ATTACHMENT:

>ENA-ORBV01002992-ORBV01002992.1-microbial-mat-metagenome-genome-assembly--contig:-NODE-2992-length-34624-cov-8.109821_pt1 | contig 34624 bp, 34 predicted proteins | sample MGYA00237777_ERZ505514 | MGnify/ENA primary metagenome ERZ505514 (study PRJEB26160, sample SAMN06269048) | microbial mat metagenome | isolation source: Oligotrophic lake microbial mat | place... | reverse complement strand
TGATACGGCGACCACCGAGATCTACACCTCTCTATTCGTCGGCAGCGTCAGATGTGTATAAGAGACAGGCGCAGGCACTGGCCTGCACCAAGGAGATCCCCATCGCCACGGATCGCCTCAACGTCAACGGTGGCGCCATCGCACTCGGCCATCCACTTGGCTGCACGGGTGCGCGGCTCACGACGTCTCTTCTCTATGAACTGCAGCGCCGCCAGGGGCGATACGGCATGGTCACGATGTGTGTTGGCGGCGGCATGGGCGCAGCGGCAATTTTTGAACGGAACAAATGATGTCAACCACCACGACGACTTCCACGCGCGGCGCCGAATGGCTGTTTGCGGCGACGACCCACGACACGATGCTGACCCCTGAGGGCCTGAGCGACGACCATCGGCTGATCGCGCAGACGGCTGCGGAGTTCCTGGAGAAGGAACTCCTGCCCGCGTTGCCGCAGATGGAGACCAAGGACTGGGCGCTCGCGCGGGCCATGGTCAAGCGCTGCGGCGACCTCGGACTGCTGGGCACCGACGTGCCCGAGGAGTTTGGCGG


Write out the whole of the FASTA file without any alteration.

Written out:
>ENA-ORBV01002992-ORBV01002992.1-microbial-mat-metagenome-genome-assembly--contig:-NODE-2992-length-34624-cov-8.109821_pt1 | contig 34624 bp, 34 predicted proteins | sample MGYA00237777_ERZ505514 | MGnify/ENA primary metagenome ERZ505514 (study PRJEB26160, sample SAMN06269048) | microbial mat metagenome | isolation source: Oligotrophic lake microbial mat | place... | reverse complement strand
TGATACGGCGACCACCGAGATCTACACCTCTCTATTCGTCGGCAGCGTCAGATGTGTATAAGAGACAGGCGCAGGCACTGGCCTGCACCAAGGAGATCCCCATCGCCACGGATCGCCTCAACGTCAACGGTGGCGCCATCGCACTCGGCCATCCACTTGGCTGCACGGGTGCGCGGCTCACGACGTCTCTTCTCTATGAACTGCAGCGCCGCCAGGGGCGATACGGCATGGTCACGATGTGTGTTGGCGGCGGCATGGGCGCAGCGGCAATTTTTGAACGGAACAAATGATGTCAACCACCACGACGACTTCCACGCGCGGCGCCGAATGGCTGTTTGCGGCGACGACCCACGACACGATGCTGACCCCTGAGGGCCTGAGCGACGACCATCGGCTGATCGCGCAGACGGCTGCGGAGTTCCTGGAGAAGGAACTCCTGCCCGCGTTGCCGCAGATGGAGACCAAGGACTGGGCGCTCGCGCGGGCCATGGTCAAGCGCTGCGGCGACCTCGGACTGCTGGGCACCGACGTGCCCGAGGAGTTTGGCGG